When I go to Target or Walgreens or Ulta or even the grocery store to browse makeup and nail polish, I am free to take my time without anyone hovering cheerfully over my shoulder to ask annoying questions or ask to help them with a “challenge.” The grocery store clerk or Ulta employee won’t text me or call me (aka BOTHER ME) when I want to be f*cking left alone to ask if I want more products or ask to help with some stupid contest. People are avoiding you because you are like an annoying gnat that won’t go AWAY! Wake up and get a real job if you want to make some extra money!

  6. ihatemk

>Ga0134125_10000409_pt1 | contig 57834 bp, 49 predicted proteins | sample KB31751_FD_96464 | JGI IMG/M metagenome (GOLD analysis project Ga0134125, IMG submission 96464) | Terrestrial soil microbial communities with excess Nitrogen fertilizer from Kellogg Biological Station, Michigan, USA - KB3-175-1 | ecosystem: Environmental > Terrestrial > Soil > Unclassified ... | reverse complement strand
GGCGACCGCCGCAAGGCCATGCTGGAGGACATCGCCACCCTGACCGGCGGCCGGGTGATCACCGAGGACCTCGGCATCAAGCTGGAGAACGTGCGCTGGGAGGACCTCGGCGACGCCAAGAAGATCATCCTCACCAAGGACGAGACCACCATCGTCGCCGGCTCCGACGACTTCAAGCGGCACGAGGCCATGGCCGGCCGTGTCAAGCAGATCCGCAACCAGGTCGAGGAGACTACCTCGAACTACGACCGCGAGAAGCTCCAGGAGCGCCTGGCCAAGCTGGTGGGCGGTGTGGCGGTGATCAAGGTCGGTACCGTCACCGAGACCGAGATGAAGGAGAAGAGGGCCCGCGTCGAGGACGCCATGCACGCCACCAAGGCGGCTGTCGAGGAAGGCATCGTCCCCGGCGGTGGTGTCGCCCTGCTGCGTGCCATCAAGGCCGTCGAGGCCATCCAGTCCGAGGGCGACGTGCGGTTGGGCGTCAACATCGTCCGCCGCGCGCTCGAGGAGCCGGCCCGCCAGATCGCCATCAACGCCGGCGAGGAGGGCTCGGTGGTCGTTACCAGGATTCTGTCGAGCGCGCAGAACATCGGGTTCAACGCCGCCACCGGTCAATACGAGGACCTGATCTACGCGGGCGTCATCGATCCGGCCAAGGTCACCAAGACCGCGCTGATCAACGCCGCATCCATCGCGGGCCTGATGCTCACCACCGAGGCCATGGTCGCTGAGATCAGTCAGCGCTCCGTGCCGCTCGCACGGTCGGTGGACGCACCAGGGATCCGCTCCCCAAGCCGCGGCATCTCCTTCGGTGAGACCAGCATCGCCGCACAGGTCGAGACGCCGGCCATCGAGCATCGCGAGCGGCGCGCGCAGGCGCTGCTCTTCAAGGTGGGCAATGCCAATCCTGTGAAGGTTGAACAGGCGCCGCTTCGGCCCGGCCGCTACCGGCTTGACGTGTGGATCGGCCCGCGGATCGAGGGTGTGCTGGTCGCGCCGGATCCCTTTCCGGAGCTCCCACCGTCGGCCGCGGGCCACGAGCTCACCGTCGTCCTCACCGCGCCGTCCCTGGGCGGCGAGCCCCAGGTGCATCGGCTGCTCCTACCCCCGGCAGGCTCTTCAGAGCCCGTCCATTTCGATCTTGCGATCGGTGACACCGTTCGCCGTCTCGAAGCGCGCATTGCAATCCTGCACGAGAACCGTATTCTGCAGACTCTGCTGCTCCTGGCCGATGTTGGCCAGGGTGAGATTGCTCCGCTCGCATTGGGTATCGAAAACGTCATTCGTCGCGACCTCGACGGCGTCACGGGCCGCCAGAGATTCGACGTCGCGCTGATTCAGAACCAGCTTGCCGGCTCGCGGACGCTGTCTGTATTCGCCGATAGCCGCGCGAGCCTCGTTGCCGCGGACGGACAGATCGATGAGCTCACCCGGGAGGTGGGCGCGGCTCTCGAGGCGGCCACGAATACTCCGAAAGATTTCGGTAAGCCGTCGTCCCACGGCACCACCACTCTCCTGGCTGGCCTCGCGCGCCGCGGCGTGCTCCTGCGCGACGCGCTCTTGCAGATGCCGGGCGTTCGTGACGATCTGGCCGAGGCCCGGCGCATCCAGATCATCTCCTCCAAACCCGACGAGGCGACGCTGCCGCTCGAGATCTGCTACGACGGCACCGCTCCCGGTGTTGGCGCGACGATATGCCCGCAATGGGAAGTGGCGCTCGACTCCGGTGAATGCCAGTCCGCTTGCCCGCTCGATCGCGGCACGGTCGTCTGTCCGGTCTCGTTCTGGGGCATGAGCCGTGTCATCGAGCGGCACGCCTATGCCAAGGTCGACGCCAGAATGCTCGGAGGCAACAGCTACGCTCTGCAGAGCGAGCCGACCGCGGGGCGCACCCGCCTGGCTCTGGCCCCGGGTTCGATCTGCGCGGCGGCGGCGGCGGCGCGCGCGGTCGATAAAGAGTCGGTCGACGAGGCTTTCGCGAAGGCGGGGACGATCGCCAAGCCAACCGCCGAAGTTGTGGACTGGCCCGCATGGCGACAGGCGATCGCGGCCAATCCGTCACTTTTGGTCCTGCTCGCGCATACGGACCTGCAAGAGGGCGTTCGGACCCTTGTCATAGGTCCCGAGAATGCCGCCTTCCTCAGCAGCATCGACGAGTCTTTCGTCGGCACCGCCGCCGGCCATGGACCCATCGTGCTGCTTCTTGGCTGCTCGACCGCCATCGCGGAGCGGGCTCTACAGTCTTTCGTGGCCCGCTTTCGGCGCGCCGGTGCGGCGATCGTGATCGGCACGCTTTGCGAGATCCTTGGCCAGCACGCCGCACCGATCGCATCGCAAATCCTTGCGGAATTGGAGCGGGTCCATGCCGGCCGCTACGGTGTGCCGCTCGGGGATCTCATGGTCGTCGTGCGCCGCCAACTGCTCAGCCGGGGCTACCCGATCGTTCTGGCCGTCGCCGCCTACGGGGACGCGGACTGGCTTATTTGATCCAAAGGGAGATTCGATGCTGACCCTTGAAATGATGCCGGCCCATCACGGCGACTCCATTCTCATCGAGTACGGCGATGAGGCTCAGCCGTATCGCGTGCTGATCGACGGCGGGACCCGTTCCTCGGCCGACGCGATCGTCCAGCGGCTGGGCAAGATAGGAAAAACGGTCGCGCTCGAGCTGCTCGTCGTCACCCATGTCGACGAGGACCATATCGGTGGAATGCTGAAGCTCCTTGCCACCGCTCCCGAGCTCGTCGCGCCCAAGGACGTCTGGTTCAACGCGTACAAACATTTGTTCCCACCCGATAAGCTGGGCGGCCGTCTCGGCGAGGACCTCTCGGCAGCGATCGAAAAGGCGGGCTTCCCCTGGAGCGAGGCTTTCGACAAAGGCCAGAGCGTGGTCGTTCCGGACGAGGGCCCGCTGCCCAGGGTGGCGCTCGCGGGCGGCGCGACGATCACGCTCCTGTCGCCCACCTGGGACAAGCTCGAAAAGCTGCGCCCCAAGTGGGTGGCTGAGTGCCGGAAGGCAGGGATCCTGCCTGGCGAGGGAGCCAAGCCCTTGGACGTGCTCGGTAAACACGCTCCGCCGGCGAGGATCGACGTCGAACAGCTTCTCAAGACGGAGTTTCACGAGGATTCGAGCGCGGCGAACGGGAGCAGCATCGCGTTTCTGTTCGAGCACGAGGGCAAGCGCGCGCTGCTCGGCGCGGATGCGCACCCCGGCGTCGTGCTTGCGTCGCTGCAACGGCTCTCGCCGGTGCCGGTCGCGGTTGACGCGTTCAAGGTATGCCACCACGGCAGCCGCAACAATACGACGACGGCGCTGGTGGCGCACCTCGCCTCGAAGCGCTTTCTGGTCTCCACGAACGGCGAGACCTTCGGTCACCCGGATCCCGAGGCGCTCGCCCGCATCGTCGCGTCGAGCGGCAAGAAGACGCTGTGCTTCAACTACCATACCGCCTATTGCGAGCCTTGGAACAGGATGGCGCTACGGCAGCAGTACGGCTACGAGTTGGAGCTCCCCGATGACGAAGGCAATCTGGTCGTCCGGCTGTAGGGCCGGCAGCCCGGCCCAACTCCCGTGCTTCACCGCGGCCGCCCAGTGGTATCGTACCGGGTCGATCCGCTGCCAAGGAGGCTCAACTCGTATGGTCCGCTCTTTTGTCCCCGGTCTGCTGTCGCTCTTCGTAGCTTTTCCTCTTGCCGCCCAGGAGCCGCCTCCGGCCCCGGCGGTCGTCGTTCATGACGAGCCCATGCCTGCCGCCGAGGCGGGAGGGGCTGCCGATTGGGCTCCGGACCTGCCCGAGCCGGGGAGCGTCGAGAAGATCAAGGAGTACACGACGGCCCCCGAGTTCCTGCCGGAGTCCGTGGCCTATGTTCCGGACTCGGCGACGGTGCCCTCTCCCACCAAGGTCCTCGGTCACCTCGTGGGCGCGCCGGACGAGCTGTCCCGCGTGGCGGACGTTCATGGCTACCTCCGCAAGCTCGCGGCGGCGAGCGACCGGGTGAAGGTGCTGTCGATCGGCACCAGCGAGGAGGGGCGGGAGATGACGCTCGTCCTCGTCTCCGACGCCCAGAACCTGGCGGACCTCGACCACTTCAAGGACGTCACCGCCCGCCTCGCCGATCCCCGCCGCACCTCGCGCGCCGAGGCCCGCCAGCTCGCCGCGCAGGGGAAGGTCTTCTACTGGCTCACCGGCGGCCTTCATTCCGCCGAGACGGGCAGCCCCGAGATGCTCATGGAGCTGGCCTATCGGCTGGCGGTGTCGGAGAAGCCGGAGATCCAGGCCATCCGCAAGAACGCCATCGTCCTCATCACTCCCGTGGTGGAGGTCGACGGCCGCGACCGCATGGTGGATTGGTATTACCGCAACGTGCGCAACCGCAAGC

I like how she is saying no one will give her names. I don’t give out names b/c I don’t want my friends or family to be ANNOYED!!!! If I know someone who wants MK or whatever and I know a “con”sultant for that mlm I will give that person the “con”sultant’s number, but I never KNOW of anyone who wants mlm junk. One of the things that give MK IBCs away is the word PAMPERING!!!! It is overused in MK and it means NOTHING b/c pampering means that the other person will do all the work and apply the makeup, products (moisturizer, etc) and NOT ME!!! How is it pampering when I am doing all the work and you can’t apply the stuff b/c you ARE NOT a licensed mua or esthetician? She needs to realize she is doing NOTHING but wasting her time trying to hawk MK products and I see where she has lost $ on sending out samples etc. This should be a wake up call. MK is a losing proposition and I hope she has gotten out of this scam by now. I love Pinktruth b/c it exposed what really goes on in the scam company of MK.